Advocate: Low-income housing problem will worsen in the future

Eric Swanson

Cushing Dolbeare, a nationally renowned low-income-housing advocate, has worked to provide affordable homes in the United States for more than 50 years.

“Some call her the Rosa Parks of housing; others have called her the Cal Ripken on housing issues,” said Ann Ziebarth, a University housing studies professor.

Because of her stature in the national housing advocacy world, Dolbeare met with University students as the featured speaker in the College of Human Ecology’s fall 2003 housing colloquium Wednesday in McNeal Hall. She talked about low-income housing’s effects on Americans.

Dolbeare has spent most of her life trying to attract national attention and funds to build and renovate low-income housing projects.

“One problem with housing is that it is the only Great Society program that you can still see from the past,” Dolbeare said. “All health-care mistakes are dead and gone, but we can all see those low-income high-rise buildings.”

The government subsidizes low-income housing for people in the lowest fifth of the national income distribution, or poverty level, Dolbeare said.

She held an informal question-and-answer session Wednesday morning with Ziebarth and students. Later, she met with students and professors in a more formal setting to discuss her views on national housing issues.

She said the government must give the people who live in low-income housing a voice in where the housing money is spent.

However, she said, the federal government has no intention of spending money on housing now because of the poor national economy.

“We have not had a productive housing program capable of serving low-income people since 1983,” Dolbeare said. “Housing is simply not on the national agenda.”

In 1974, Dolbeare founded the National Low Income Housing Coalition, a group dedicated to ending low-income housing in the United States through public knowledge and government funding.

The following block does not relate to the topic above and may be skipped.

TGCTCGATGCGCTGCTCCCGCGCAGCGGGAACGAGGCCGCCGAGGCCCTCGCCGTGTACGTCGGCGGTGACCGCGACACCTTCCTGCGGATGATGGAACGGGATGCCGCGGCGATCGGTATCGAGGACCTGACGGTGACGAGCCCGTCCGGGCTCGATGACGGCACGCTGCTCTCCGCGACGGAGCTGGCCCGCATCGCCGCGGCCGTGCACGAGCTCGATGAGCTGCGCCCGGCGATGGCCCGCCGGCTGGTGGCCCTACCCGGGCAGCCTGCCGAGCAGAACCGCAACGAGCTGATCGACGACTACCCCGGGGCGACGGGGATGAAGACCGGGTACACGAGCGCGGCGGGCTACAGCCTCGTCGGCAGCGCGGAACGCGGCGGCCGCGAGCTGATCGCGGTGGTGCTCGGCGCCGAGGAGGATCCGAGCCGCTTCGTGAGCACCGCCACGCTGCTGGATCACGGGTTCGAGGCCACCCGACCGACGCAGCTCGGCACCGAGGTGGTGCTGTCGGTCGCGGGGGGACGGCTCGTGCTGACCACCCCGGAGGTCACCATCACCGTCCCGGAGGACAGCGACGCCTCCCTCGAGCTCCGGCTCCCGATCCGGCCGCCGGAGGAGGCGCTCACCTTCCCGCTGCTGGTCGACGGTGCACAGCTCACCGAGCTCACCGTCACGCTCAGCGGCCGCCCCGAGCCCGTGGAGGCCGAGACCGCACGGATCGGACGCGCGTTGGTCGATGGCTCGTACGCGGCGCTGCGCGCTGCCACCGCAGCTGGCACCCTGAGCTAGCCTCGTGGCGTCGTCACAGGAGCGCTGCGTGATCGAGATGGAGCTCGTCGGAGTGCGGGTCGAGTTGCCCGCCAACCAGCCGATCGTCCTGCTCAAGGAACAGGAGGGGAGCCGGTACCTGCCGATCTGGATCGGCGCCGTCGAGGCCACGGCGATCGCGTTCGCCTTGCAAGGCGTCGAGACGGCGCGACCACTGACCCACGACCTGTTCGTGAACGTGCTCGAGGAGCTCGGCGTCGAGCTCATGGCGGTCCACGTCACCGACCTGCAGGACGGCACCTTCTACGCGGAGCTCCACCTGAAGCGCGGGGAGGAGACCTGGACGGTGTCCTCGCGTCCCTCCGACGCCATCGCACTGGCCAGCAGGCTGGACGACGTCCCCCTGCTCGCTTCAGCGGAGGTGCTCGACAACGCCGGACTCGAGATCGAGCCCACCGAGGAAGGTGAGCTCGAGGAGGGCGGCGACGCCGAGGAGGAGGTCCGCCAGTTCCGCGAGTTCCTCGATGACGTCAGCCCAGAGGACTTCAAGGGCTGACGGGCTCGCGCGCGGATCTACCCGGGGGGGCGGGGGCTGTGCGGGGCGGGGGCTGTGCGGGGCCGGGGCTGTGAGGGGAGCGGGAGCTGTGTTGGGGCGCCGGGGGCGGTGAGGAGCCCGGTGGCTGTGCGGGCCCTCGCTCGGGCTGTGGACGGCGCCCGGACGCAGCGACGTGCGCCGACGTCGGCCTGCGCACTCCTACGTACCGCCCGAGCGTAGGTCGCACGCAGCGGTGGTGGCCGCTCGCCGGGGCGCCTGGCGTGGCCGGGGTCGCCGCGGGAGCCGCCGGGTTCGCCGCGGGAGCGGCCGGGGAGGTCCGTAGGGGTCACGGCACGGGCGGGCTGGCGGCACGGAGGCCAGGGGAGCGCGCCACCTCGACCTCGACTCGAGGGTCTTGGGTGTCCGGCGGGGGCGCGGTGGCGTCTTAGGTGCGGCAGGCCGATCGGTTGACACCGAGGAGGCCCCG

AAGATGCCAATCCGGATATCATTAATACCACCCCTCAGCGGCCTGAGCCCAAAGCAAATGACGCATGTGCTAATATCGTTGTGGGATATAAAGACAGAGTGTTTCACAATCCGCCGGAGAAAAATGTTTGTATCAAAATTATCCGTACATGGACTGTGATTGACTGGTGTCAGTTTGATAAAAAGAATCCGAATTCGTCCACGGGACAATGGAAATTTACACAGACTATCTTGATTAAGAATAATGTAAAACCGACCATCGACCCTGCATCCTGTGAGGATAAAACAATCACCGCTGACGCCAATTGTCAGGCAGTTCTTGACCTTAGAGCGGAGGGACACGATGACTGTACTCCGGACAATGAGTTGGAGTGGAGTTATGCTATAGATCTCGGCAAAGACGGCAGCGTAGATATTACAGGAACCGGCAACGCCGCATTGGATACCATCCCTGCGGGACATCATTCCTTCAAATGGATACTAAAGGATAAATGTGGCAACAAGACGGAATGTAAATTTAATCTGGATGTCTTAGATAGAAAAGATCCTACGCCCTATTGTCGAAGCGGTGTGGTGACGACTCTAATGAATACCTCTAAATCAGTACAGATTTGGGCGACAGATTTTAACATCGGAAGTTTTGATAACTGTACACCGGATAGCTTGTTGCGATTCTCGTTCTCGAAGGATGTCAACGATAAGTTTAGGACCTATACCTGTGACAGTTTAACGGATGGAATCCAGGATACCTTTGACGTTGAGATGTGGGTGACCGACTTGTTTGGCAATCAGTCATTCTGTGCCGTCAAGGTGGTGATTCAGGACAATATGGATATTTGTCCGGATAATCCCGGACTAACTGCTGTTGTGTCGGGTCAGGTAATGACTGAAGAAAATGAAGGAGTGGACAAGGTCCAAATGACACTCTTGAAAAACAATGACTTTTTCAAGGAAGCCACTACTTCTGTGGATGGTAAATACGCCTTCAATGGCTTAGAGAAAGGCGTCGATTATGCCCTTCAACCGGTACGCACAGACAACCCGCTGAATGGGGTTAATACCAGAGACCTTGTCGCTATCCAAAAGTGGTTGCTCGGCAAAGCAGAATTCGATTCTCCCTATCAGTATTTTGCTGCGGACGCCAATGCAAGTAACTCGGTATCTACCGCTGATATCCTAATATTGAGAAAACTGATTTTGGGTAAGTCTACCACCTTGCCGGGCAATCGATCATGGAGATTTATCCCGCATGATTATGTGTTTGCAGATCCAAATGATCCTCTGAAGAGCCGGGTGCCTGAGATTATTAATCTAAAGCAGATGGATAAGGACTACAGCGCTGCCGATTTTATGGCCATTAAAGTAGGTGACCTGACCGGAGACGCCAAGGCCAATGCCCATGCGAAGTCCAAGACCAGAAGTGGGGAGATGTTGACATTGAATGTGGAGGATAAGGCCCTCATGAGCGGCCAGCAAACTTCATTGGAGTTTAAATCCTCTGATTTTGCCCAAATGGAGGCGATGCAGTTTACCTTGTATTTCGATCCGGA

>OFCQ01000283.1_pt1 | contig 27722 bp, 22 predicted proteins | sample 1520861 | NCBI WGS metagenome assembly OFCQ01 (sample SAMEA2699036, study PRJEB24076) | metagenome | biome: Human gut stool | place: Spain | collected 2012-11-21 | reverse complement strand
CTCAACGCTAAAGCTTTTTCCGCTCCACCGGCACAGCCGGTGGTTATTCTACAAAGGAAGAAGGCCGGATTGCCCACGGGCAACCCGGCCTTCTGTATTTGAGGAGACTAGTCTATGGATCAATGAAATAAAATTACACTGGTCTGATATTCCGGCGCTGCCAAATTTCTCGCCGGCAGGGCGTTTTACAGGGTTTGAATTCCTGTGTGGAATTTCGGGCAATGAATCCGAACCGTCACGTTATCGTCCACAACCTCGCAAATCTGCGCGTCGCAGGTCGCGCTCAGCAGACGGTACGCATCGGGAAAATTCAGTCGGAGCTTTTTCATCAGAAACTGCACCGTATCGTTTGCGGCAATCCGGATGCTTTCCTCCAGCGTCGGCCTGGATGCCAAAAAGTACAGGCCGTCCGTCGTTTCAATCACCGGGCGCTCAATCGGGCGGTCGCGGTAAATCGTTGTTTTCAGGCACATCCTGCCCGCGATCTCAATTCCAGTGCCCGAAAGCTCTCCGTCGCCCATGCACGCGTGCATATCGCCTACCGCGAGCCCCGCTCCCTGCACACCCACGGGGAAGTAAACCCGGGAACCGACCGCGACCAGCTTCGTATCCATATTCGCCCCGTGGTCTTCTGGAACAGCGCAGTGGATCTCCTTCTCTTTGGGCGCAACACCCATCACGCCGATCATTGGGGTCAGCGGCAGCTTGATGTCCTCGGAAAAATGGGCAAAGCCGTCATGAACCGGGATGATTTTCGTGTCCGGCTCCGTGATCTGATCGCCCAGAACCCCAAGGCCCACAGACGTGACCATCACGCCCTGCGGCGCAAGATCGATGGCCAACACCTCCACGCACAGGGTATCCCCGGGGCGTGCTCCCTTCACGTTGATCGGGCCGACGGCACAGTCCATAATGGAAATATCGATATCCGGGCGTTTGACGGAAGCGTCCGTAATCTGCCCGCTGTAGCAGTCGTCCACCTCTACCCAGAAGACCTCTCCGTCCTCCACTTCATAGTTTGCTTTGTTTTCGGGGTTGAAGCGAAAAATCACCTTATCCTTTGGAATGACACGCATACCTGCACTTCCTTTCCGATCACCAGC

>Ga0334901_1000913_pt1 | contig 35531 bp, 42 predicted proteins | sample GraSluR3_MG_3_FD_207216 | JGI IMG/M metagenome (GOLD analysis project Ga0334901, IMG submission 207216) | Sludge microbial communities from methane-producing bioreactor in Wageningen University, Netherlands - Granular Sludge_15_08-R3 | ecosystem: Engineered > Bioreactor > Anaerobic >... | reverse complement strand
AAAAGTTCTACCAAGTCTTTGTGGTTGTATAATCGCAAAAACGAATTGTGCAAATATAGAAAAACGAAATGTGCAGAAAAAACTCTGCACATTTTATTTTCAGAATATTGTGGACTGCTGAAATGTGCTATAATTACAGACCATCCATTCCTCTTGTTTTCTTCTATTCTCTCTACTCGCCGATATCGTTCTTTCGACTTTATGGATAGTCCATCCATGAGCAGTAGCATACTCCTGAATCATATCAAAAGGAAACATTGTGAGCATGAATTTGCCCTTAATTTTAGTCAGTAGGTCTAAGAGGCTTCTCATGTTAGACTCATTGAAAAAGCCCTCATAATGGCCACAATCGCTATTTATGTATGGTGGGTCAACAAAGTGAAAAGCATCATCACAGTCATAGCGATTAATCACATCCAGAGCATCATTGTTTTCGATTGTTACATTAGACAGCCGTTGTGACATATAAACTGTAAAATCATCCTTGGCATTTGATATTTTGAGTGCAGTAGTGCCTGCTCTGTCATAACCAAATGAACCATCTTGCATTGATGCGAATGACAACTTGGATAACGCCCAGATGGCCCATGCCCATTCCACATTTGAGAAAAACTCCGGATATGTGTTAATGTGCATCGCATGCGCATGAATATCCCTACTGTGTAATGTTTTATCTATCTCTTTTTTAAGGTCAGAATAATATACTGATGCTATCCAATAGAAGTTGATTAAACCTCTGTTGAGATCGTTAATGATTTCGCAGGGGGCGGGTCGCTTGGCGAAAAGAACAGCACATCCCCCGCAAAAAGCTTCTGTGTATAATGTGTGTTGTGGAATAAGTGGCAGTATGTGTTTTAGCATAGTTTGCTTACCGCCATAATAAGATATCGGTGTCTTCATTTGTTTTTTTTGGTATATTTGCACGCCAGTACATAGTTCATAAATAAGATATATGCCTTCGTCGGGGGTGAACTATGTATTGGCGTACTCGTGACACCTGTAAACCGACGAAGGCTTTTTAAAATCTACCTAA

Since then, Dolbeare has spent years developing recommendations to Congress on how to end national housing problems.

“There are more than 94 million people that have housing problems in America,” Dolbeare said. “That is over twice the number of people without health care.”

On a local level, Minnesota’s average housing prices have constantly gone up while wealth has gone down, Ziebarth said.

Ziebarth said if this trend continues, there will be more renters than homeowners because increased spending by baby boomers adds to their debt and decreases the assets they can pass on to their children.

A home can be a family’s largest asset, Ziebarth said.

This is a big problem for housing in general, Dolbeare said.

“Baby boomers have been all too often taking out mortgages to pay for their debt,” Ziebarth said.

Dolbeare said people need to look toward the future to solve today’s housing problems.

She said she thinks the situation will get much worse before it gets better.

Dolbeare said in the future, society needs to look at the problems associated with low-income housing, including crime and school conditions.

Dolbeare will speak about housing issues with local lobbyists Thursday morning.